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Flagpole of Athens, Georgia

Critics Say Georgia's Computer Voting System Is Not Secure

Merrill Morris

Did you feel a little uneasy last year when you voted on Georgia's new computer voting system? All you did was touch a screen, after all, and though they said your vote was recorded, how do you know for sure?

If you felt that way, you're not alone. A growing number of computer security experts are worried about apparent flaws and security leaks in Georgia's computer voting system.

"Paperless voting systems are far too risky, far too vulnerable," said Dan Wallach, a Rice University professor who, along with three other computer scientists from Johns Hoplins University, has done a critical study of the electronic voting system Georgia Uses.

Wallach spoke recently in Atlanta at a symposium sponsored by the Internet and Public Policy Project of Georgia Tech's School of Public Policy. Also on the program was Doug Jones, a University of Iowa computer science professor who serves on the Iowa Board of Examiners for Voting Machines and Electronic Voting Systems.

Hans Klein, director of the Internet and Public Policy Project, said representatives from Ohio-based Diebold, the company that makes Georgia's voting system, and the office of the Georgia Secretary of State were invited, but did not respond.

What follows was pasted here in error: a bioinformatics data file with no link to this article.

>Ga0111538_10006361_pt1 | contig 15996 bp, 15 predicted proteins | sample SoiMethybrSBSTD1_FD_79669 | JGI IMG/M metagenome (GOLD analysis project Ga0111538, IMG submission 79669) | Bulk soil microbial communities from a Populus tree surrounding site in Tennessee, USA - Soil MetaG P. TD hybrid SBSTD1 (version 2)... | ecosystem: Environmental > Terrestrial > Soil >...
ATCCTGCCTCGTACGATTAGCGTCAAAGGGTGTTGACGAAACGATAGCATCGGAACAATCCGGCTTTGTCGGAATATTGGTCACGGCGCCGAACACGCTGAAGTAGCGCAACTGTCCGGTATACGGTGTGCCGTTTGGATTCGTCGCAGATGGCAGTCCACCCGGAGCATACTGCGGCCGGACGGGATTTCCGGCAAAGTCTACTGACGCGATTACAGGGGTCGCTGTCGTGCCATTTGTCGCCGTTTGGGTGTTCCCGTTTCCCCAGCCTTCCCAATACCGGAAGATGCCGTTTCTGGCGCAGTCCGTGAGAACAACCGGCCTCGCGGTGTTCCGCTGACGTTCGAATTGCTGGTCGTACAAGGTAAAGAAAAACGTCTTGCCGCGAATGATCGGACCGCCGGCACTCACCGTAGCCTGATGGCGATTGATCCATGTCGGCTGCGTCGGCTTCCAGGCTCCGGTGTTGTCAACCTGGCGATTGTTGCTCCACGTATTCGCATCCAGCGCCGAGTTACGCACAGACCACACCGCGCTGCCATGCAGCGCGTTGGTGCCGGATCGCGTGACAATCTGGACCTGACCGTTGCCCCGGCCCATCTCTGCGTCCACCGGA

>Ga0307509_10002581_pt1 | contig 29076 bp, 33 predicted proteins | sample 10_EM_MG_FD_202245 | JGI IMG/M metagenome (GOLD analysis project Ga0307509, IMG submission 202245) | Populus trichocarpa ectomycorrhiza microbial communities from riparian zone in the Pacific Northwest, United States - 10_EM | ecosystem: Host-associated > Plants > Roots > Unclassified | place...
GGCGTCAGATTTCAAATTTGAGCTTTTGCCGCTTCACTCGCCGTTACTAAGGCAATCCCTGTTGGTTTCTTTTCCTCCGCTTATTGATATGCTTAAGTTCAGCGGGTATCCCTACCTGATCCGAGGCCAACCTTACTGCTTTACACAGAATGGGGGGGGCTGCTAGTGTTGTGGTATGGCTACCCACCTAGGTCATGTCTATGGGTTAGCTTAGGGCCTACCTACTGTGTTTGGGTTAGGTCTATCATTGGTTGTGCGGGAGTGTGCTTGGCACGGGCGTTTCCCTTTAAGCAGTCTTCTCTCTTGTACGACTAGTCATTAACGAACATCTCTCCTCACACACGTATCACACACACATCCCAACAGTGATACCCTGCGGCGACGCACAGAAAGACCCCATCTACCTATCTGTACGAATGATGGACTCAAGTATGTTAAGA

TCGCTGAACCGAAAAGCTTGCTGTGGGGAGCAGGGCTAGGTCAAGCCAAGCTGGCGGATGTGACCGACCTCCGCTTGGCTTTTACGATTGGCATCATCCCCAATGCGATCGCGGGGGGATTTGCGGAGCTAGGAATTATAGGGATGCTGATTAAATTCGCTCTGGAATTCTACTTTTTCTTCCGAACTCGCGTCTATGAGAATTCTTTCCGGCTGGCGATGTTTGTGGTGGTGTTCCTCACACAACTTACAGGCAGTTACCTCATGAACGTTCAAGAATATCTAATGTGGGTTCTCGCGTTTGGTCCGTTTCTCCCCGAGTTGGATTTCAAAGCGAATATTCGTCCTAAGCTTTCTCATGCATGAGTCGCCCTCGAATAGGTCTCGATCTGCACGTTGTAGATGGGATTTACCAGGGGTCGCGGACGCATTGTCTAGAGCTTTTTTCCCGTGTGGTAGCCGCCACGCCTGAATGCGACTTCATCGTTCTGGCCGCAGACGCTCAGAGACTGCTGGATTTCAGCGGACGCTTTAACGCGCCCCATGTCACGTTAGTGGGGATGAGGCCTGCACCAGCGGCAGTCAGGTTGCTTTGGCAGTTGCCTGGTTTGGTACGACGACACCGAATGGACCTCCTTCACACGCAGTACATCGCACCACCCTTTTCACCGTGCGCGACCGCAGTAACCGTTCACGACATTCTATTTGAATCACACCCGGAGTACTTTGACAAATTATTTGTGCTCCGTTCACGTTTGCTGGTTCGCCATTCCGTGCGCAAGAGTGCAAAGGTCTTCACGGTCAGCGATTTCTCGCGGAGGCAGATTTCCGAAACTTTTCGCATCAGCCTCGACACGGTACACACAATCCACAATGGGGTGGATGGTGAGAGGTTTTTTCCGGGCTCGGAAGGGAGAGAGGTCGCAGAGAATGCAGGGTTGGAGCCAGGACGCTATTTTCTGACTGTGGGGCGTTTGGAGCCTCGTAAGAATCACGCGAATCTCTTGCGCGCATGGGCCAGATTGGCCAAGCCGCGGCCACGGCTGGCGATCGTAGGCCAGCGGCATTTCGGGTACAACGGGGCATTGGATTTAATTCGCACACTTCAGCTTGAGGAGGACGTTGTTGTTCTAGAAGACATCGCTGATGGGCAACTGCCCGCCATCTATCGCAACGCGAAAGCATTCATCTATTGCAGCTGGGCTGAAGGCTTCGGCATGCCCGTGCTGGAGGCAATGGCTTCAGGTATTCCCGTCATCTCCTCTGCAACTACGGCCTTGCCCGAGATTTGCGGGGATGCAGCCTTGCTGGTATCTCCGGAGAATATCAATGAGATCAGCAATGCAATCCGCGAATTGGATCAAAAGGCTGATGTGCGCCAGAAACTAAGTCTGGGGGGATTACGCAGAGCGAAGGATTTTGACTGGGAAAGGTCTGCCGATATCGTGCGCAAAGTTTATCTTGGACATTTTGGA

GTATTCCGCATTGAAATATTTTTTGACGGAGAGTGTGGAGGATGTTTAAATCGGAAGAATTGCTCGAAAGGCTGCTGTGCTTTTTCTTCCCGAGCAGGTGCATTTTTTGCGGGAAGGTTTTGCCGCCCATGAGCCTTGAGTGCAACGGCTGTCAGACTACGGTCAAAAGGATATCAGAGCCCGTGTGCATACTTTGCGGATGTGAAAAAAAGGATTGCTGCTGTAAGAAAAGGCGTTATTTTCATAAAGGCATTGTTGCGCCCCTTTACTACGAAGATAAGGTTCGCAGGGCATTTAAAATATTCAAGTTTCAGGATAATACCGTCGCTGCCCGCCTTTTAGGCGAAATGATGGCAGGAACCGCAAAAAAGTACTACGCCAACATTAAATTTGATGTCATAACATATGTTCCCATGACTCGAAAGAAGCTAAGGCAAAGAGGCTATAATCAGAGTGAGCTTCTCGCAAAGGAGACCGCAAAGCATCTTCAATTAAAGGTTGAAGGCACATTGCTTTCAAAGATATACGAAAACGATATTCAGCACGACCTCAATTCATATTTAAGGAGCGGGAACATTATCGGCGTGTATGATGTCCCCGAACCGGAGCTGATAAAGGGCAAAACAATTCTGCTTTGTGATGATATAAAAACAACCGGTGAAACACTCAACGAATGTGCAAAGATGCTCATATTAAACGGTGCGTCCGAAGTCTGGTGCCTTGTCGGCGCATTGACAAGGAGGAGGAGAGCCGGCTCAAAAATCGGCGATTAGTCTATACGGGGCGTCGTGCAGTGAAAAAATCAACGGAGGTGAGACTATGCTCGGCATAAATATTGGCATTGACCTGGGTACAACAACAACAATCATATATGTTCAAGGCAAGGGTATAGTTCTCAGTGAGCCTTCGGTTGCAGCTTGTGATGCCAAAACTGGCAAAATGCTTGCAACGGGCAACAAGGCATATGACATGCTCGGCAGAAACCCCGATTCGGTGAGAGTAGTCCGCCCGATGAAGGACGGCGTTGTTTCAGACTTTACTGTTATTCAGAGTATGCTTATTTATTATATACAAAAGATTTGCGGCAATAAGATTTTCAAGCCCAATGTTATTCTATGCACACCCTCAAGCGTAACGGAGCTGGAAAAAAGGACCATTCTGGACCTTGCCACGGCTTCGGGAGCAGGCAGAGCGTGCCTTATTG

"When people say everyting worked fine in the last election," Wallach said, "I ask them, how on earth do you know?"

Jones, the computer scientist and elections expert from Iowa, pointed out that there's no real way to ask for a hand recound of votes in Georgia's system. The memory cards used in the voting machines are treated as the primary voting record, and Jones said these should only "have the weight of hearsay evidence," since they can be changed or tampered with.


Jones, who has been a member of the Iowa Board of Examiners for Voting Machines since 1994 and chair since 1999, said that it's important that all security issues surrounding the electronic voting machines be made public "because that's the way the process works.

"The first rule of democracy is that you never trust anybody," he said.